There are over 50 breweries in Pittsburgh, with more opening all the time, earning it the rank of “Best Beer City in the Country” on multiple occasions. For a relatively small state in area, Pennsylvania is one of the highest beer-producing states in the country, a close second only to California. Regardless of which neighborhood in Pittsburgh one stays in, chances are there is a brewery nearby.
What makes Pittsburgh’s brewery scene so special is the fact that it is so neighborhood-focused, with every one putting its efforts into serving the local community rather than retail and distribution. Many of these breweries have become community event spaces and homes to inclusive gatherings, ranging from drag bingo to book launch parties.
Since wide distribution is indeed limited for most of them, the only way to try their excellent beers is to actually visit the breweries in the Burgh. Narrowing down which of the 50-plus breweries to visit is no easy feat, so here are 11 of Pittsburgh’s best to whet your appetite and help you plan.
Trace Brewing only opened in 2020, but it has quickly become one of Pittsburgh’s top spots. Since the beginning, they have committed to holding a vocational program in an effort to diversify the brewing industry. The paid, six-month-long position allows brewing newcomers to gain hands-on experience, with a focus on uplifting groups who are underrepresented in the brewing space.
Trace is also one of the few breweries in the area with a koelschip (or “coolship”), a vessel used in fermented beer, and their foeder-aged beers are not to be missed. A true community space, they’re open from 8 a.m. and also serve up some great coffee until 3 p.m. daily.
This relative newcomer is one of the most exciting spots to open in Pittsburgh recently, and the brewery primarily focuses on their “Resurrection Series,” where they bring back forgotten beer styles like rotbier (a red beer brewed with barley) or Breslau-style dark schoeps. For those looking for light lagers or IPAs, they have plenty of those as well.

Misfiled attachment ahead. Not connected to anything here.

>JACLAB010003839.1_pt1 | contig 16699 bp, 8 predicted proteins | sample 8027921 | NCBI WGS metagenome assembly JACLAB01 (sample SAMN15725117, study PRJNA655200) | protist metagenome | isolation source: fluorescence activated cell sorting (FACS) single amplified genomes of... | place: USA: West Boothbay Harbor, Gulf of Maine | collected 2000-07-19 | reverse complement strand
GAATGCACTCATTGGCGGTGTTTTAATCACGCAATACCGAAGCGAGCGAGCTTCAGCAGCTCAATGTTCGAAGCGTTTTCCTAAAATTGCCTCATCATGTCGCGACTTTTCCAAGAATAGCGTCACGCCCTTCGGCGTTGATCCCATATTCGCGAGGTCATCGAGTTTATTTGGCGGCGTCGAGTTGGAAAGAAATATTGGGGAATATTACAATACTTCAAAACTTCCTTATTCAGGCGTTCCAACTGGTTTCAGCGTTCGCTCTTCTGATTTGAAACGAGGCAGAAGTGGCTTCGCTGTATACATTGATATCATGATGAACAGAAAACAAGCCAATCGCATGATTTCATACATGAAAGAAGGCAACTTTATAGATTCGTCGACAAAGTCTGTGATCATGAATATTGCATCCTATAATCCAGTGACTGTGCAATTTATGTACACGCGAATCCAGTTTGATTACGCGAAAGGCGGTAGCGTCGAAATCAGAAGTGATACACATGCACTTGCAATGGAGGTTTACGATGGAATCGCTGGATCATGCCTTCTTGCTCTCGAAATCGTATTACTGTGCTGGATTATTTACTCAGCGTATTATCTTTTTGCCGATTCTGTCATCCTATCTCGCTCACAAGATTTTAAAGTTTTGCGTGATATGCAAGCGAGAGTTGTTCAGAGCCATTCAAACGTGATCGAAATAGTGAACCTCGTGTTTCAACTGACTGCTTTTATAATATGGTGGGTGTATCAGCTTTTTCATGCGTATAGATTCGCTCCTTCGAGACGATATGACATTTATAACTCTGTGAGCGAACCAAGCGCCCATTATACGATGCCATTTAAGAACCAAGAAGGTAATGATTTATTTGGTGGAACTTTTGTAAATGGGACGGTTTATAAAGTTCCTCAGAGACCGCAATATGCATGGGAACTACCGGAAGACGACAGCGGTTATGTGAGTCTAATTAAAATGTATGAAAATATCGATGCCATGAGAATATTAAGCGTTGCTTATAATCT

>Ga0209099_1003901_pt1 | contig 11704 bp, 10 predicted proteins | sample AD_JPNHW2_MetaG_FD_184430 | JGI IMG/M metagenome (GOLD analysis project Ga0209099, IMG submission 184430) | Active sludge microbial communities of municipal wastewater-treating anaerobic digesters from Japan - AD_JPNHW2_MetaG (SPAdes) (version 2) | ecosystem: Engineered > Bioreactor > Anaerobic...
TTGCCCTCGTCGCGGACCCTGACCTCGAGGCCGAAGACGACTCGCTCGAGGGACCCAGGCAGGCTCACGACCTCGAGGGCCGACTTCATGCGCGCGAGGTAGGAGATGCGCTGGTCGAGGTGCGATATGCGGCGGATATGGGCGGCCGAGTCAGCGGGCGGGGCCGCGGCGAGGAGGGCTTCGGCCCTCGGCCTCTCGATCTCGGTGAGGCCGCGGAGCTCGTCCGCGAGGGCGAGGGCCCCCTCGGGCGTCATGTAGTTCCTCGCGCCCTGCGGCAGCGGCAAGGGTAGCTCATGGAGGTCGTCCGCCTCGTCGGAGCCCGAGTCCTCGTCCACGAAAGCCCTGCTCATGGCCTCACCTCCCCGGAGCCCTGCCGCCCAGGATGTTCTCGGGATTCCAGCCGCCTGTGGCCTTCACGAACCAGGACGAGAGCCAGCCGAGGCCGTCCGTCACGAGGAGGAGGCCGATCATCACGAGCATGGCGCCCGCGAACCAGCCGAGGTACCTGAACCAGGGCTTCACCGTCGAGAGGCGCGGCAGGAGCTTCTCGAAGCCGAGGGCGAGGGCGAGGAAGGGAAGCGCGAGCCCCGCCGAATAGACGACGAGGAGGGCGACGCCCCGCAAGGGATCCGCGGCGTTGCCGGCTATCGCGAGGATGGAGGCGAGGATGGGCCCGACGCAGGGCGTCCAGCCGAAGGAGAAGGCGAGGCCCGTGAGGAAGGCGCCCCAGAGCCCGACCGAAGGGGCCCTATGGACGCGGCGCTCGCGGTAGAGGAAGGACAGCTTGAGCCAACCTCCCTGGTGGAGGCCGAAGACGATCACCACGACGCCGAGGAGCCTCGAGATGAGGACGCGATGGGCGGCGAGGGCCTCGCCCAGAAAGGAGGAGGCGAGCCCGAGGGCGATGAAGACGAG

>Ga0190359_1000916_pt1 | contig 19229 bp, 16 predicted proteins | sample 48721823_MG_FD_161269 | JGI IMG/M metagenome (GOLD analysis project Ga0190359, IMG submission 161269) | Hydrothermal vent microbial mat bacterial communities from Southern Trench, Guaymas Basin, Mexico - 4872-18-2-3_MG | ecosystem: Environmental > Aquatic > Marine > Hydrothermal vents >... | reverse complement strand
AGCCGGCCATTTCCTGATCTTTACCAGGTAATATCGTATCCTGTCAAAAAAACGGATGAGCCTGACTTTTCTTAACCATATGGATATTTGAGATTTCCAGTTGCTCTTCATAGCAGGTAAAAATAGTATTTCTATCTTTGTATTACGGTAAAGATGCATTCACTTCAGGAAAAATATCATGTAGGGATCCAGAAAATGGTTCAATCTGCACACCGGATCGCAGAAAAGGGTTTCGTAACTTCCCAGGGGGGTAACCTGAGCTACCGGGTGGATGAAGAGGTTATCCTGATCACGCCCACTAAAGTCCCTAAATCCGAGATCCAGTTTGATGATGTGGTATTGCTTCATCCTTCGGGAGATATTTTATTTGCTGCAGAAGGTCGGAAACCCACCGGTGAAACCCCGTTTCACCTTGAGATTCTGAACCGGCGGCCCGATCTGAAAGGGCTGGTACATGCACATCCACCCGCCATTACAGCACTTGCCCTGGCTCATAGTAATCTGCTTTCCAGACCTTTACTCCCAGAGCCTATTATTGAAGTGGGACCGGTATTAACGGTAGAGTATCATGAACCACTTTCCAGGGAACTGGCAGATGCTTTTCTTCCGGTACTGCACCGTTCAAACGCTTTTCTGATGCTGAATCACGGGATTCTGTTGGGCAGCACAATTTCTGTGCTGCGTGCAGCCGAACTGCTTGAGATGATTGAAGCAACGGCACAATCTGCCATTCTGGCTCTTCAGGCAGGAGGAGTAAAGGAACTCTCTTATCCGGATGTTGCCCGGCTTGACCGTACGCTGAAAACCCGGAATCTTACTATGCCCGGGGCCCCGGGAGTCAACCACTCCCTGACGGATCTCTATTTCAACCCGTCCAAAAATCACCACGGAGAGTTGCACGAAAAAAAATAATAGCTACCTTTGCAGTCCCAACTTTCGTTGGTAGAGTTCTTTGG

Necromancer has also taken big steps for inclusivity in the historically white, cis male dominated industry — both the head and lead brewers are female and queer (the lead brewer actually got her start through the vocational program at Trace).
East End Brewing Company has been a pioneer in Pittsburgh’s craft beer scene. When the brewery opened in 2004 as a one-man show, it was one of the first craft brewers in the city. Since then, it’s expanded to two locations, including a brewpub that also serves some great Sicilian-style pizza.
East End brews about 50 different beers every year, so everyone is bound to find a style they like here. The seasonal Almost Famous Pickle Beer, brewed in collaboration with the famous Primanti Bros., is surprisingly quite good, so try it if you’re feeling adventurous. If that’s not adventurous enough for you, try this: In 2019, the brewery set out to brew a unique beer for each of Pittsburgh’s 90 neighborhoods.
This Lawrenceville brewery opened in an old Gas-Lite showroom in 2017, which was retrofitted using reclaimed materials. The brewery is now a neighborhood staple thanks to their kid-friendly environment, with plenty of board games to keep both the young and old entertained. Pale ales and IPAs make up their flagship beers, but the brewery also has a few different sour series and releases an annual collection of barrel-aged stouts. Try the tropical New Cult, their latest take on their original hazy IPA recipe.